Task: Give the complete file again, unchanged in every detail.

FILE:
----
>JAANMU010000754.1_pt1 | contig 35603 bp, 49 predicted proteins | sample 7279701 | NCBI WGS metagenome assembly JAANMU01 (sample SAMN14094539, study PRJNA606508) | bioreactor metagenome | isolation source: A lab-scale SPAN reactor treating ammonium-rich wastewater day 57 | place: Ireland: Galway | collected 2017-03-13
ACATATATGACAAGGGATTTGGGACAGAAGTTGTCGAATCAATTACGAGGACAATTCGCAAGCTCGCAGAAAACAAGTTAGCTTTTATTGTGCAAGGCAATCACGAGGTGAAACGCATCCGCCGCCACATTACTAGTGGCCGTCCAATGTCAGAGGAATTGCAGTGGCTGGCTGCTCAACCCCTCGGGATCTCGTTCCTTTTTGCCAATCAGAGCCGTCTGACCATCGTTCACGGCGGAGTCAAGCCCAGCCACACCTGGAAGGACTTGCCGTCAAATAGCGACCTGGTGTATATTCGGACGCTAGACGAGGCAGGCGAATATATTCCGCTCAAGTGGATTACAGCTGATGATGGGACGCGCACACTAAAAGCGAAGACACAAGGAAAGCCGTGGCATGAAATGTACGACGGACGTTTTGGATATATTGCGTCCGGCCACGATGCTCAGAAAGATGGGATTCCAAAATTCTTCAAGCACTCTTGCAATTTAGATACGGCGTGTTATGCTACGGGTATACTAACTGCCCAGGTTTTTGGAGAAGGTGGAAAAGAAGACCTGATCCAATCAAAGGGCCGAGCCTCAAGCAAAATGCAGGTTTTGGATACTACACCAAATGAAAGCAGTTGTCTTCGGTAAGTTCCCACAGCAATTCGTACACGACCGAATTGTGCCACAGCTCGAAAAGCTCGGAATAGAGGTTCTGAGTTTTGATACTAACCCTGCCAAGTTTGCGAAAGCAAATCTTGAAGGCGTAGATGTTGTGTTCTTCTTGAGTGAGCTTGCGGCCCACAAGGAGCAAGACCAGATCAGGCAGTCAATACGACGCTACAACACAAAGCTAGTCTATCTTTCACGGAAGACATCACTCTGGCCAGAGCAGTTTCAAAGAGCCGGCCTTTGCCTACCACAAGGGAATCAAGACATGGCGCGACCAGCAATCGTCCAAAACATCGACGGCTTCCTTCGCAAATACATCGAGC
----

>JAANMU010000754.1_pt1 | contig 35603 bp, 49 predicted proteins | sample 7279701 | NCBI WGS metagenome assembly JAANMU01 (sample SAMN14094539, study PRJNA606508) | bioreactor metagenome | isolation source: A lab-scale SPAN reactor treating ammonium-rich wastewater day 57 | place: Ireland: Galway | collected 2017-03-13
ACATATATGACAAGGGATTTGGGACAGAAGTTGTCGAATCAATTACGAGGACAATTCGCAAGCTCGCAGAAAACAAGTTAGCTTTTATTGTGCAAGGCAATCACGAGGTGAAACGCATCCGCCGCCACATTACTAGTGGCCGTCCAATGTCAGAGGAATTGCAGTGGCTGGCTGCTCAACCCCTCGGGATCTCGTTCCTTTTTGCCAATCAGAGCCGTCTGACCATCGTTCACGGCGGAGTCAAGCCCAGCCACACCTGGAAGGACTTGCCGTCAAATAGCGACCTGGTGTATATTCGGACGCTAGACGAGGCAGGCGAATATATTCCGCTCAAGTGGATTACAGCTGATGATGGGACGCGCACACTAAAAGCGAAGACACAAGGAAAGCCGTGGCATGAAATGTACGACGGACGTTTTGGATATATTGCGTCCGGCCACGATGCTCAGAAAGATGGGATTCCAAAATTCTTCAAGCACTCTTGCAATTTAGATACGGCGTGTTATGCTACGGGTATACTAACTGCCCAGGTTTTTGGAGAAGGTGGAAAAGAAGACCTGATCCAATCAAAGGGCCGAGCCTCAAGCAAAATGCAGGTTTTGGATACTACACCAAATGAAAGCAGTTGTCTTCGGTAAGTTCCCACAGCAATTCGTACACGACCGAATTGTGCCACAGCTCGAAAAGCTCGGAATAGAGGTTCTGAGTTTTGATACTAACCCTGCCAAGTTTGCGAAAGCAAATCTTGAAGGCGTAGATGTTGTGTTCTTCTTGAGTGAGCTTGCGGCCCACAAGGAGCAAGACCAGATCAGGCAGTCAATACGACGCTACAACACAAAGCTAGTCTATCTTTCACGGAAGACATCACTCTGGCCAGAGCAGTTTCAAAGAGCCGGCCTTTGCCTACCACAAGGGAATCAAGACATGGCGCGACCAGCAATCGTCCAAAACATCGACGGCTTCCTTCGCAAATACATCGAGC